Armistice Day Match: WWI bolt guns on the line!

It’s a tradition at my club to bring our 1917s to the November Match. Because of the holidays let November match falls a little earlier in the month and is often on or about Armistice Day/Veterans Day. Which, As I’m sure the reader is aware marks anversary of the WWI armistice. 

My 1917 Eddystone has a July 1918 receiver with a Remington replacement barrel dated 11-18. I like to imagine that it could have been made in time for the AEF’s Hundred  Days offensive which “went over the top” 8/8/18 and ended with the armistice on 11/11/18. Then rebarrled in the aftermath of the war with a barrel made in the last month of fighting. 
Anyway enough about my imagination. It was cool and bright for the Armistice day match. The glare can be pretty tough at this range in the fall and this match was no exception. Smoking that tiny front sight post help cut down on the glare some. 

I punched an 8 on my first shot for score while I was still trying to remember the correct sight picture for this rifle. Posting a 95 in slow prone. As you may know the 1917 has no windage adjustments so it’s a “Pennsylvaina windage” game with these rifles. My Eddystone shoots a bit left so it takes a “favor right” to hit the 10.

Seems when I got to rapid I over compensated some on favoring right but did “ok.”

I sat out the second rely while my shooting buddy posted a nice score with his 1917. Then broke out my RIA 1903 for the third relay.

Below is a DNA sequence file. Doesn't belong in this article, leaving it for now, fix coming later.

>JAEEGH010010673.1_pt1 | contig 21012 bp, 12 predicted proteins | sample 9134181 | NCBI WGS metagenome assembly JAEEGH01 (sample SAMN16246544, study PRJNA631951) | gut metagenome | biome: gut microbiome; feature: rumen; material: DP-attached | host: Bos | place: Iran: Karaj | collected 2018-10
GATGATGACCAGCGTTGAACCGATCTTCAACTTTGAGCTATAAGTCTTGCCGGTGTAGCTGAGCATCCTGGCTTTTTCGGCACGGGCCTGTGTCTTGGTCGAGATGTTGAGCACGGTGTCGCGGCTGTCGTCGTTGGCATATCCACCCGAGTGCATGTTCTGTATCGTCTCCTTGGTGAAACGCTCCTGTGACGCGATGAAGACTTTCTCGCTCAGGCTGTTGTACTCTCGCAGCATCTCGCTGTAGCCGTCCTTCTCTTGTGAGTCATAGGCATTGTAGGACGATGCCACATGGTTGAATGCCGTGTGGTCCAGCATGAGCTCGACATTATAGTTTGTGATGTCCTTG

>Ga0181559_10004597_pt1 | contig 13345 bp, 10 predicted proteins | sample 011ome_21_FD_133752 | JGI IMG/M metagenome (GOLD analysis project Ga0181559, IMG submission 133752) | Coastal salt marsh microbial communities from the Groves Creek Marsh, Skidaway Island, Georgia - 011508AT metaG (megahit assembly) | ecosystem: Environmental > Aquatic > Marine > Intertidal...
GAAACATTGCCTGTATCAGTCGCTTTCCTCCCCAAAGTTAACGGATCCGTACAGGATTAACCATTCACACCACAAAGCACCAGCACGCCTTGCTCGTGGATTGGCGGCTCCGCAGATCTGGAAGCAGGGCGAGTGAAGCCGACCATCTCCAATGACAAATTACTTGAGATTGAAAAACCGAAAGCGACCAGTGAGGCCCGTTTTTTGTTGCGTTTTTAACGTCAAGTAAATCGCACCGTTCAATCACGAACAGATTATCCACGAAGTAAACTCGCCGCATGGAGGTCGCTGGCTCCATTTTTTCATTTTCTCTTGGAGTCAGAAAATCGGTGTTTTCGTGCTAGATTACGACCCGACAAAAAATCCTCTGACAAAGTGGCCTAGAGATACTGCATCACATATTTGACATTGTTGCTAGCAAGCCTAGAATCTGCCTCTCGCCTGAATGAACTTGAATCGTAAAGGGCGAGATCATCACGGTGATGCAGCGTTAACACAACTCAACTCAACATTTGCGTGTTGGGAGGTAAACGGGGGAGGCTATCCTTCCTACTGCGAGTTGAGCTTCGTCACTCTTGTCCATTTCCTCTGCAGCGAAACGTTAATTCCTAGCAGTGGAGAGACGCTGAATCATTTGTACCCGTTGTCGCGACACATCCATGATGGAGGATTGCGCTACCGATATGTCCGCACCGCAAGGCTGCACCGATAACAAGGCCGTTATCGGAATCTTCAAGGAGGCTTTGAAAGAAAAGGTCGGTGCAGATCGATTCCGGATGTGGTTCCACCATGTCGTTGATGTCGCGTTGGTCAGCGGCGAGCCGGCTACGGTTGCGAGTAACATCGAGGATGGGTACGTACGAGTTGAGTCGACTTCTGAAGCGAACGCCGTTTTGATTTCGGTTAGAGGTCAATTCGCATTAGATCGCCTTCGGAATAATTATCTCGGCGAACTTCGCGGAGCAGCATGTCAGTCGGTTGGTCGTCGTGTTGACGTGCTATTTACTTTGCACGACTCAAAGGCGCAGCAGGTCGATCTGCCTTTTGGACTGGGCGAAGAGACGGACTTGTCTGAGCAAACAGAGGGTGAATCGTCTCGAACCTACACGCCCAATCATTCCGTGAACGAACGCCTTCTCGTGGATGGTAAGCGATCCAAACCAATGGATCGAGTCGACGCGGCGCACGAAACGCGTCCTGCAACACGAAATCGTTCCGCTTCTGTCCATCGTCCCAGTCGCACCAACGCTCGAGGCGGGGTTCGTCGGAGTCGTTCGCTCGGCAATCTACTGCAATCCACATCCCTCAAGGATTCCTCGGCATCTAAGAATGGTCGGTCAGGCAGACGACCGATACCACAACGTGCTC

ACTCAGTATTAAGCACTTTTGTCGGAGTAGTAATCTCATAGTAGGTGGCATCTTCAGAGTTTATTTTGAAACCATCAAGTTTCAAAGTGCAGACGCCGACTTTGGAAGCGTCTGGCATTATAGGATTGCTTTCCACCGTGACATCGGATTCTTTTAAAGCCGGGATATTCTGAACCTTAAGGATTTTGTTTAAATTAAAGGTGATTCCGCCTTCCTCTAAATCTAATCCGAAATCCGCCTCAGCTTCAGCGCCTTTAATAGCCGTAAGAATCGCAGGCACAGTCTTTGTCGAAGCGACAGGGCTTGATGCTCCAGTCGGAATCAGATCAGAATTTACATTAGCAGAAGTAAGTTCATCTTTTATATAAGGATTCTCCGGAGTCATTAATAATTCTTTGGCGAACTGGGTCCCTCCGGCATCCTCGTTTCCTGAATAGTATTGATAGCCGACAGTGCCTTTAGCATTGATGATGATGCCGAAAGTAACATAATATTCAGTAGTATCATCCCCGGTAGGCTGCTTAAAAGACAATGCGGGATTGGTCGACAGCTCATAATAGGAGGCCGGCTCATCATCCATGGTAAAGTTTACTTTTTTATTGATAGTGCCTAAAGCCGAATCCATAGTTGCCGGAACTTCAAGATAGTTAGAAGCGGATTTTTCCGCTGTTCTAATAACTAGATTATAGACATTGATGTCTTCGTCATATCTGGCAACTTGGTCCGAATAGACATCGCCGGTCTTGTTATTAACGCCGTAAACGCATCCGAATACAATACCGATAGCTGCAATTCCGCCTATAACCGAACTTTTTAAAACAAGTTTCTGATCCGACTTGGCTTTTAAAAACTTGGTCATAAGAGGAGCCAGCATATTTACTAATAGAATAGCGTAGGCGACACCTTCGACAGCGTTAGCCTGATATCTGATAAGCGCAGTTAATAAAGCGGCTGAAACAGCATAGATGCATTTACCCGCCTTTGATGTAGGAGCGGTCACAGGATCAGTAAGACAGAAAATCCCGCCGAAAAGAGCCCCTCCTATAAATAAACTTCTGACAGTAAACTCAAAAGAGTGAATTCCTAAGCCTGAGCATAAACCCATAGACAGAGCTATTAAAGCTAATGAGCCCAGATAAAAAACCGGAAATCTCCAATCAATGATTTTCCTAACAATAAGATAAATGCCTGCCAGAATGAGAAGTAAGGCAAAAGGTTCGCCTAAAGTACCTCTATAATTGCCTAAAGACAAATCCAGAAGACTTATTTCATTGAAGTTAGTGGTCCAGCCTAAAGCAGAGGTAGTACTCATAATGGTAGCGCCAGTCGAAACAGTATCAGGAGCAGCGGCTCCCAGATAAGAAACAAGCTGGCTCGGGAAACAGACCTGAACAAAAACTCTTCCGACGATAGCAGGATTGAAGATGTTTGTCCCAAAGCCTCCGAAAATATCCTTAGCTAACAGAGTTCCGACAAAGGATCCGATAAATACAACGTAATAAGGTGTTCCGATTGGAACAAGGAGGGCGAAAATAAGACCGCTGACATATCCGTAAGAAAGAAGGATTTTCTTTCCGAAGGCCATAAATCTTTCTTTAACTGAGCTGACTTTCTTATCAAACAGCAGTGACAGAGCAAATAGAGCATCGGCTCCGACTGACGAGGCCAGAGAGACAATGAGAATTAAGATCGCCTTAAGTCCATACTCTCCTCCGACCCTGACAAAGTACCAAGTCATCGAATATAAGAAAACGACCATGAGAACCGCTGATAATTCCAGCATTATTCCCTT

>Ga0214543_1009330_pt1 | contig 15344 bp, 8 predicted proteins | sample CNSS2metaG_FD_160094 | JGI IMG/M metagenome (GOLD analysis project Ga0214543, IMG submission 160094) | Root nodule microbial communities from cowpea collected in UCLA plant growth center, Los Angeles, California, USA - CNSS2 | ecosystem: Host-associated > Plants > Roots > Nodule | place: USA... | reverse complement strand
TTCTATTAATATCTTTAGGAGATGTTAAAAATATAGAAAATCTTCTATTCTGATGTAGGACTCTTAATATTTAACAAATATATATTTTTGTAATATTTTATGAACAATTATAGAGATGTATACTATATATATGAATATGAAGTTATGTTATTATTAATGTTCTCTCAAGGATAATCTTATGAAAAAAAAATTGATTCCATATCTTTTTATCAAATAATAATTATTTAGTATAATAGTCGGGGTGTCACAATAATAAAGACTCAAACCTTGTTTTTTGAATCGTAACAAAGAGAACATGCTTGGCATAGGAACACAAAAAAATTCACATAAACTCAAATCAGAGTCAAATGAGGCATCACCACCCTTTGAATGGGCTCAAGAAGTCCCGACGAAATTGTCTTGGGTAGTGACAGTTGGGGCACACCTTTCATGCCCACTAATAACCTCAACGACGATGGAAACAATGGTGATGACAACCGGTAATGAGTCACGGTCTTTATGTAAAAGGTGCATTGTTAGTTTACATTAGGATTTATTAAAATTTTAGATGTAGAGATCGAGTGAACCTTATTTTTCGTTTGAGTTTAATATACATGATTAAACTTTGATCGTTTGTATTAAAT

My Rock Island 1903 is a interwar rebuild. It’s  receiver was made just a few hundred after the “safe to fire”serial number  cut off for RIA. It’s a neat old rifle sporting a WWII era scant stock and a set of Bill Bentz reproduction USMC sights.

The thick front sight, hood and larger rear peep made all the difference for this rifle that I had long ago written off as “not a shooter” due to its high muzzle numbers.  After installing a set of Bill’s sights I discovered the problem was my eyes not the rifle as now it can hold a 1 MOA group.

While I couldn’t hold hard enough to keep all the rounds in a neat little 1 MOA group I did pretty well for the first time out eight the 1903. I was particularly impressed with how smouth thr action is compared to my A3 and 1917s. It was so easy to work I left far too much time on the clock in rapid. I’m used to having to beat the bolt open for a couple rounds in rapid fire due to HXP’s questionable headspace.
My shooting buddy brought out a WWI vintage SMLE which he tells me he will leave at home next time! It was fun to play with some bolt guns for a change. Next month is the last Garand for the season I plan on shooting my December 19141 six digit Springfield, you know, to avenge Pearl Harbor,